PermalinkSubmitted by johnmfranks on Mon, 07/03/2017 - 11:02

I suspect that "flow conjugacy" here is intended to mean "flow equivalence" since otherwise it would be the same as topological conjugacy and det(I -At) is an invariant.

For flow equivalence of subshifts of finite type, complete invariants are known. If the shift is irreducible and non-trivial the invariant for flow equivalence is the group BF(A) := Z^{n}/(I-A)Z^{n }together with the integer det(I-A) (see [1] for the final part of the proof and references). The multiplicity of 1 as an eigenvalue of A is the rank of the free part of the group BF(A). So techically the answer to the first question is yes the multiplicity of 1 is an invariant for irreducible SFTs. The fact that BF(A) is an invariant is proved in [2] based on results of Parry and Sullivan.

Complete invariants are also known for non-irreducible SFTs, but the answer is more complicated, see [3] for details and further references.

PermalinkSubmitted by Mike Boyle on Thu, 07/06/2017 - 17:39

The answer to the second question is indeed no in the case that A has 1 as an eigenvalue. For example, compare $\begin{pmatrix} 2&1\\2&3 \end{pmatrix}$ and $\begin{pmatrix} 2&1\\1&2 \end{pmatrix}$.
For the first question, note: the multiplicity of 1 as an eigenvalue of A means the dimension of the eigenspace, which can be smaller than the mutliplicity of 1 as a root of the characteristic polynomial of A.

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## Comments

## FL

Someone (Caroline Series?) wrote "no" near this second question.

## It certainly wasn't me. It

It certainly wasn't me. It looks to me like Rufus' hand and in the same pen as the rest of the problem.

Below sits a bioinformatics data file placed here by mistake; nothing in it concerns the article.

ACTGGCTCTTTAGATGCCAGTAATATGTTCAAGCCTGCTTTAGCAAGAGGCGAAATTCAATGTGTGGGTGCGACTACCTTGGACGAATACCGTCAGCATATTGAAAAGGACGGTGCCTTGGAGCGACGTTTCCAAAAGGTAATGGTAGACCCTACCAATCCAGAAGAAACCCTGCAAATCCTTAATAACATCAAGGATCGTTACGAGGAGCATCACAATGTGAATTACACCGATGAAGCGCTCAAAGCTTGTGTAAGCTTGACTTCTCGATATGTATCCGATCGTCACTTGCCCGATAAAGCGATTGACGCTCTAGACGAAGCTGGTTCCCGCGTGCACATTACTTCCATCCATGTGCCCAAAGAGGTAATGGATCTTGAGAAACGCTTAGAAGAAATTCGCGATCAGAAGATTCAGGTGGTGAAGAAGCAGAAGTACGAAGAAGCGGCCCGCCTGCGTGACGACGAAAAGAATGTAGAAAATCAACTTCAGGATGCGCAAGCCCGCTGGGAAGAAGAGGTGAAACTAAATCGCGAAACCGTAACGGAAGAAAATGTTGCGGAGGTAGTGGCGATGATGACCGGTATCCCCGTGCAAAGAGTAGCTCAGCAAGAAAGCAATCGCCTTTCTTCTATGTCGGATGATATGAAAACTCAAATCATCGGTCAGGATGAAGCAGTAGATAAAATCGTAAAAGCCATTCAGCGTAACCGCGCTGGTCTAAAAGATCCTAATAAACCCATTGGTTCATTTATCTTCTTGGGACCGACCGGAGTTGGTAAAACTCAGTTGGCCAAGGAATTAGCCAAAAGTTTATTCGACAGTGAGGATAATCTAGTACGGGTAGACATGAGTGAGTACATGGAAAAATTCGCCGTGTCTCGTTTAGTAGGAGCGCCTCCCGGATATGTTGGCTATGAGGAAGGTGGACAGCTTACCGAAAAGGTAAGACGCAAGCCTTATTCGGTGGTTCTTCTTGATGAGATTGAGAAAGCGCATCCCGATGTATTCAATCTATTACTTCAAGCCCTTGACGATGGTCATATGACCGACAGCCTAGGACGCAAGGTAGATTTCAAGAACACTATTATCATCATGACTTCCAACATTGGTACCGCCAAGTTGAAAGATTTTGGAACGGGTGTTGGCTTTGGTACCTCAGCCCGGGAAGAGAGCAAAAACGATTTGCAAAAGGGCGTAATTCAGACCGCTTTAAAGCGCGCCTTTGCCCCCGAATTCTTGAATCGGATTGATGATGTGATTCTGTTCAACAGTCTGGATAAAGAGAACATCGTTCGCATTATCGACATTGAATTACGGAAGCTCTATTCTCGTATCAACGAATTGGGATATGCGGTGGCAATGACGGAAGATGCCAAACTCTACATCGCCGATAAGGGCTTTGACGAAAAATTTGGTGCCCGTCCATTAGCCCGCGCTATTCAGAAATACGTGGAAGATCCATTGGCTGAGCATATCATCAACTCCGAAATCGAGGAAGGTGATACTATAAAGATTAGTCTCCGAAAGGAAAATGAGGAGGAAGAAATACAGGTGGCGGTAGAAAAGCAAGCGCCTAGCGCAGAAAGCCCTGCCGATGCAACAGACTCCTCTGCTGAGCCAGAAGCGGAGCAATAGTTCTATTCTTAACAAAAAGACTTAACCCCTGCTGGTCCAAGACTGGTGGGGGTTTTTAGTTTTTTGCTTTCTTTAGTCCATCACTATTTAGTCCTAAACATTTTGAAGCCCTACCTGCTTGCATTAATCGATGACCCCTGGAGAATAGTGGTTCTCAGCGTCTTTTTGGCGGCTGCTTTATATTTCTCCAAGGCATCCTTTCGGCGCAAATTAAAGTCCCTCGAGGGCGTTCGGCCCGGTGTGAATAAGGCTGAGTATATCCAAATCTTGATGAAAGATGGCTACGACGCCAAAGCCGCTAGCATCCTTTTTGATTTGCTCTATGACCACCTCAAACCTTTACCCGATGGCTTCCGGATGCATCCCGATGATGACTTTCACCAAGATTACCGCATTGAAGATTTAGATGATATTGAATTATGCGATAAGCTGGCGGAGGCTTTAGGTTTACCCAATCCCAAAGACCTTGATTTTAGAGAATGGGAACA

Caroline Series

## I suspect that "flow

I suspect that "flow conjugacy" here is intended to mean "flow equivalence" since otherwise it would be the same as topological conjugacy and det(I -At) is an invariant.

For flow equivalence of subshifts of finite type, complete invariants are known. If the shift is irreducible and non-trivial the invariant for flow equivalence is the group BF(A) := Z

^{n}/(I-A)Z^{n }together with the integer det(I-A) (see [1] for the final part of the proof and references). The multiplicity of 1 as an eigenvalue of A is the rank of the free part of the group BF(A). So techically the answer to the first question is yes the multiplicity of 1 is an invariant for irreducible SFTs. The fact that BF(A) is an invariant is proved in [2] based on results of Parry and Sullivan.Complete invariants are also known for non-irreducible SFTs, but the answer is more complicated, see [3] for details and further references.

## References

## The answer to the second

The answer to the second question is indeed no in the case that A has 1 as an eigenvalue. For example, compare $\begin{pmatrix} 2&1\\2&3 \end{pmatrix}$ and $\begin{pmatrix} 2&1\\1&2 \end{pmatrix}$.

For the first question, note: the multiplicity of 1 as an eigenvalue of A means the dimension of the eigenspace, which can be smaller than the mutliplicity of 1 as a root of the characteristic polynomial of A.

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